• Other start-ups including Udacity, Minerva and Udemy are also targeting free online education.
  • Coursera breaks lectures into 10-minute segments and has a quick quiz for each segment. Essays are graded by fellow students. And support also comes from the student community. Interestingly, an early test showed that questions were answered in 22 minutes. One problem is there is no way to address possible cheating.
  • Still, the potential for teachers to reach hundreds of thousands of students has attracted great interest from universities, instructors and venture capitalists.

Hear the Whole Picture: Dolby Launches Atmos Theatrical Sound System

  • Dolby has introduced its next generation theatrical sound system called Atmos, which “gives the illusion of an infinite number of channels around and above you.”
  • Designed to achieve the highest level of sound quality that is not possible in the home, Atmos features according to Dolby include:
  • Integrates easily into existing audio postproduction workflows, supports up to 128 simultaneous and lossless audio streams, and allows for up to 64 discrete speaker feeds.
  • Atmos expands the creative palette with overhead speakers, adds side surrounds closer to the screen for improved transitions, and works across a wide array of speaker configurations and auditorium shapes and sizes.
  • Additionally, the system simplifies distribution with a single Digital Cinema Package (DCP) master, which can then be faithfully rendered at playback that is independent of channel count or speaker location.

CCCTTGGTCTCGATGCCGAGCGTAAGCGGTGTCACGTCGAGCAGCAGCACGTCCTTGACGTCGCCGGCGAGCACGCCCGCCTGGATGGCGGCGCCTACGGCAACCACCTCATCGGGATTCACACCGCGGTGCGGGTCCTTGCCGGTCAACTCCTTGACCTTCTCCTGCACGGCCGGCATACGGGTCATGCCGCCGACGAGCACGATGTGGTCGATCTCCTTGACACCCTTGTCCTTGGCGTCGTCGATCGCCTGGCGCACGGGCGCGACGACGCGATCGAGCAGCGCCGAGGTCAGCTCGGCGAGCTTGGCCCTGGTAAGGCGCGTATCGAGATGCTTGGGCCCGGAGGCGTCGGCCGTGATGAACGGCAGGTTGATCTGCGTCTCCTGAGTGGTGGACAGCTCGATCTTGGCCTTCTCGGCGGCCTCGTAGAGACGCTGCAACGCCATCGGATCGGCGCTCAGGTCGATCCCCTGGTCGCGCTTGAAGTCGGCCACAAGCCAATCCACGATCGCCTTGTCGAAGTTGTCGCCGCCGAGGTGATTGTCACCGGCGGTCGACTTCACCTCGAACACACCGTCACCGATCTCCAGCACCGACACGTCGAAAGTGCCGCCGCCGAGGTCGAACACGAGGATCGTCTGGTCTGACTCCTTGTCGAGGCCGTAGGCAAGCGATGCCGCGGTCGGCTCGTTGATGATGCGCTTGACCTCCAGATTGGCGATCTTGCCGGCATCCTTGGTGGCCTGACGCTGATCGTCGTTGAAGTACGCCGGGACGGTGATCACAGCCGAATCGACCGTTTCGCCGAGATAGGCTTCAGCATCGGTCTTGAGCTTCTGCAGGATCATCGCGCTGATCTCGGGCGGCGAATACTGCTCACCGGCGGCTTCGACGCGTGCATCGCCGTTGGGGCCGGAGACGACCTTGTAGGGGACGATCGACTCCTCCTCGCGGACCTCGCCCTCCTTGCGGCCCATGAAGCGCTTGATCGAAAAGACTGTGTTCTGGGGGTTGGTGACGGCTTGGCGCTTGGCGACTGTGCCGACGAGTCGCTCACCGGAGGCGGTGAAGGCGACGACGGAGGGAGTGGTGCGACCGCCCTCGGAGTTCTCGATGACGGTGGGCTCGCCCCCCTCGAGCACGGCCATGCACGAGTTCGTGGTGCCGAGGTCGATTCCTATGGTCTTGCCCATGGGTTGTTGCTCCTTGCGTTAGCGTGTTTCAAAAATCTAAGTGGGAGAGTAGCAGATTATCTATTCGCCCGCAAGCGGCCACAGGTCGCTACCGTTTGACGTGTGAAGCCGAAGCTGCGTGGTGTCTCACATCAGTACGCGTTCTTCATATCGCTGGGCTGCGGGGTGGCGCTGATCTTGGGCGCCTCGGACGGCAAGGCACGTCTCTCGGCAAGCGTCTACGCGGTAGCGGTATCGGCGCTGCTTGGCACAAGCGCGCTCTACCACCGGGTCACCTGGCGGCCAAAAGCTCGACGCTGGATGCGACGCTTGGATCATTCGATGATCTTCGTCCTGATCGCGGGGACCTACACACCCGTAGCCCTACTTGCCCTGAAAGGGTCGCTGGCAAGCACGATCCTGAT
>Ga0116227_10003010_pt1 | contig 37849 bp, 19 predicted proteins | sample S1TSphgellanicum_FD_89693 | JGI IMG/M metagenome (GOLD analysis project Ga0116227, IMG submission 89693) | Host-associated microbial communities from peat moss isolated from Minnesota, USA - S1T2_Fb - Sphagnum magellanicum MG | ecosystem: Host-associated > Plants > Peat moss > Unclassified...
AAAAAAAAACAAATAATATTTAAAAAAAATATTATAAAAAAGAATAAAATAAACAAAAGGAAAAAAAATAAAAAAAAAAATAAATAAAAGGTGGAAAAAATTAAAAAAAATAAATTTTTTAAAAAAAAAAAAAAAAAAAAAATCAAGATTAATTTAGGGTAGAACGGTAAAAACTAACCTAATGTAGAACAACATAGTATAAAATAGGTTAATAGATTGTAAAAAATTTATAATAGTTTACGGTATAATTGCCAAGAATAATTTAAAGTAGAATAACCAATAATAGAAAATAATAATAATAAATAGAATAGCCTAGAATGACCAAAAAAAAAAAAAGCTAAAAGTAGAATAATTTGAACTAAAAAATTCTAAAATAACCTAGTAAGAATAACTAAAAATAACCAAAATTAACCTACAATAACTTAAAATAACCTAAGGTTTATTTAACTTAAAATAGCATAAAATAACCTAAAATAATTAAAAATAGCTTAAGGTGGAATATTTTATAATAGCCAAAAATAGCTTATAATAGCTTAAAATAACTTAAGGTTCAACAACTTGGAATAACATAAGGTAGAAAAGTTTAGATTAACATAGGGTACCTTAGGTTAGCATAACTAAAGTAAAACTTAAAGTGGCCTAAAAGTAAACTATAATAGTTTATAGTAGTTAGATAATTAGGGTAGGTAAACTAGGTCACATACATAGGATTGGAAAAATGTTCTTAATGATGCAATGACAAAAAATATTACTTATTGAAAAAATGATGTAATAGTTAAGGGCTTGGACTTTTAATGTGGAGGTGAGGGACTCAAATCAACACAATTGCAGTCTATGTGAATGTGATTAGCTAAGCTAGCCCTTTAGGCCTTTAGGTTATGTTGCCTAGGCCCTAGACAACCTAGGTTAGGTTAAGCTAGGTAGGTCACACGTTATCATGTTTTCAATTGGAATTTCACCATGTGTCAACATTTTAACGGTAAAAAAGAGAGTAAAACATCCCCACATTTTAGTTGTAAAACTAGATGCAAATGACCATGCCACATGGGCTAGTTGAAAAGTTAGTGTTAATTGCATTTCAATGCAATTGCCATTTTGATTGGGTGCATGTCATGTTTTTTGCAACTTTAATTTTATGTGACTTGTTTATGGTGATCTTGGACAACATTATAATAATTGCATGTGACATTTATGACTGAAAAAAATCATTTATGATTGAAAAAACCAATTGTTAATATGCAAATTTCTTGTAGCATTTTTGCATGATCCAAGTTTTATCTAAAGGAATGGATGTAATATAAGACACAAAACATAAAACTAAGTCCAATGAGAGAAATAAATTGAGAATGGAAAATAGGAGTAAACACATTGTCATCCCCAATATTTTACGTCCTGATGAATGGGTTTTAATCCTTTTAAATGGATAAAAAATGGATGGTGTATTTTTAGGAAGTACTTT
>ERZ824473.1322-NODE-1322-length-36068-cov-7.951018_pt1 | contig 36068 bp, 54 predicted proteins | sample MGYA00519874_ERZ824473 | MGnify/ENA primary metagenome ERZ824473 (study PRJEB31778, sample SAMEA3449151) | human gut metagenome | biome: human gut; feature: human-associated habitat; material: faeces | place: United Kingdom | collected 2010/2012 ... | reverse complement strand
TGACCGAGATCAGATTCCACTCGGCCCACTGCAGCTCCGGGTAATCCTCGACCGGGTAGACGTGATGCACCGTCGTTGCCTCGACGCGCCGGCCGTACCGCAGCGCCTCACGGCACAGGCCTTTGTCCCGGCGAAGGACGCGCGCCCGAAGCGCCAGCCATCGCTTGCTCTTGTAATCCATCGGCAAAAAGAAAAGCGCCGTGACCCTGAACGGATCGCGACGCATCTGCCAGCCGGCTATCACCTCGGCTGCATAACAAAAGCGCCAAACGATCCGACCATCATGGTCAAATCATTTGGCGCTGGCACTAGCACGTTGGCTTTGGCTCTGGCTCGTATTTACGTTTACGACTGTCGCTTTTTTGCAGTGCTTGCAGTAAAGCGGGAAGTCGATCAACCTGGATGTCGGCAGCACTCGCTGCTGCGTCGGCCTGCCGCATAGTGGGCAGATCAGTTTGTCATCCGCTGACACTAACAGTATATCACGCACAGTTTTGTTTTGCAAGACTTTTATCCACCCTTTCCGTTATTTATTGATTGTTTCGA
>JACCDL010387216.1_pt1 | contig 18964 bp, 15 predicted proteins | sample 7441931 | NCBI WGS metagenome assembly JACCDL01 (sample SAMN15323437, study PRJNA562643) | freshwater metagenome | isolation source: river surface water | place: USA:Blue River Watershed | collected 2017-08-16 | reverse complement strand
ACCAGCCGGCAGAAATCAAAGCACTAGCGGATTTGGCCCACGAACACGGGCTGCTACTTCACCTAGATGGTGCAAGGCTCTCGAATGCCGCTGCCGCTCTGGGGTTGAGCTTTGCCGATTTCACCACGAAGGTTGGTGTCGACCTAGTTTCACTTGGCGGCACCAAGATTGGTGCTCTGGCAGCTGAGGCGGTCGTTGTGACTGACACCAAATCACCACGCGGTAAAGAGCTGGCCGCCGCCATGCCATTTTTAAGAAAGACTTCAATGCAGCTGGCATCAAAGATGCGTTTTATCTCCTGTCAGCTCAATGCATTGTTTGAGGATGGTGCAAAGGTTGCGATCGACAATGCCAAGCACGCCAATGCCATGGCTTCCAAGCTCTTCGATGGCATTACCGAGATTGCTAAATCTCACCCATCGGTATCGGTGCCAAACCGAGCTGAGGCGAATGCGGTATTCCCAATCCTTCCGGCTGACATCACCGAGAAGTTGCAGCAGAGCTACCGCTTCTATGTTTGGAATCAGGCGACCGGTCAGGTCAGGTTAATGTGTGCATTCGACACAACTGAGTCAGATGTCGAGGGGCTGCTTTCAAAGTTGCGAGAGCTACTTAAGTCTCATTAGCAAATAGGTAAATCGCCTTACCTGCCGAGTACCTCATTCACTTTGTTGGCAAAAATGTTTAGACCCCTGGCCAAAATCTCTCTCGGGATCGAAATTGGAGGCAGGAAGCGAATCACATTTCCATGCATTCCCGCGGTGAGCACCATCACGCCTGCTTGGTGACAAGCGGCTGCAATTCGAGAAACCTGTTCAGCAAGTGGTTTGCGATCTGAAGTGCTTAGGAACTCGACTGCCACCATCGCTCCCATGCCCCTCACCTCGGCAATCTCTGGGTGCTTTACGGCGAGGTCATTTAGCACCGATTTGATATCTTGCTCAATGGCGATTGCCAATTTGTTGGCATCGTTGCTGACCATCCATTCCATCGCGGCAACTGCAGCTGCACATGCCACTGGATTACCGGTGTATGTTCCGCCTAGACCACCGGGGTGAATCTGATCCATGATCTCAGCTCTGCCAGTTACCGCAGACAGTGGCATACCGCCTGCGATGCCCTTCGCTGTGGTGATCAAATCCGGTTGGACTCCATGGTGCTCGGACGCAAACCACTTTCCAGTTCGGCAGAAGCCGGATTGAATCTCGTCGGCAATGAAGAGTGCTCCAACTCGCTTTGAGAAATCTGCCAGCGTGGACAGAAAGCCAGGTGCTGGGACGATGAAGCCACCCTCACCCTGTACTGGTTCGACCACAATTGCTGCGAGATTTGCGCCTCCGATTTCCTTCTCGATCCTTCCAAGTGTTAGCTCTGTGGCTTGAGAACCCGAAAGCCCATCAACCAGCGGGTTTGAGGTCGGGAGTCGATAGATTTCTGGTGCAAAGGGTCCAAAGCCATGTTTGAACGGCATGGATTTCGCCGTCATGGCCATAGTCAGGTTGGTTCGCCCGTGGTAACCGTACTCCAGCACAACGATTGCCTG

• Initially, Dolby is targeting Atmos for a select number of premium global locations in the United States, Europe, China, and Japan, with plans for a larger rollout in 2013.

New York Start-Up NimbleTV Wants to Stream Pay TV Everywhere

  • NimbleTV, a New York City-based start-up backed by Tribune Co., “is promising to sign up anyone anywhere in the world for pay TV service locally, and then deliver live and recorded programming over the Internet to a slew of devices — an approach the company maintains is perfectly legal,” reports Multichannel News.
  • “It’s the latest example of how technology companies are trying to break into the closed system of television distribution in the United States,” comments The New York Times in a related post.
  • “Here’s how it works, according to CEO Anand Subramanian: NimbleTV signs up for satellite or cable TV service on behalf of its customers, and manages the installation of set-top boxes at a physical location somewhere in a given market. The company then re-encodes the signals to deliver live TV or DVR recordings over the Internet, to wherever the customer may be,” explains Multichannel News.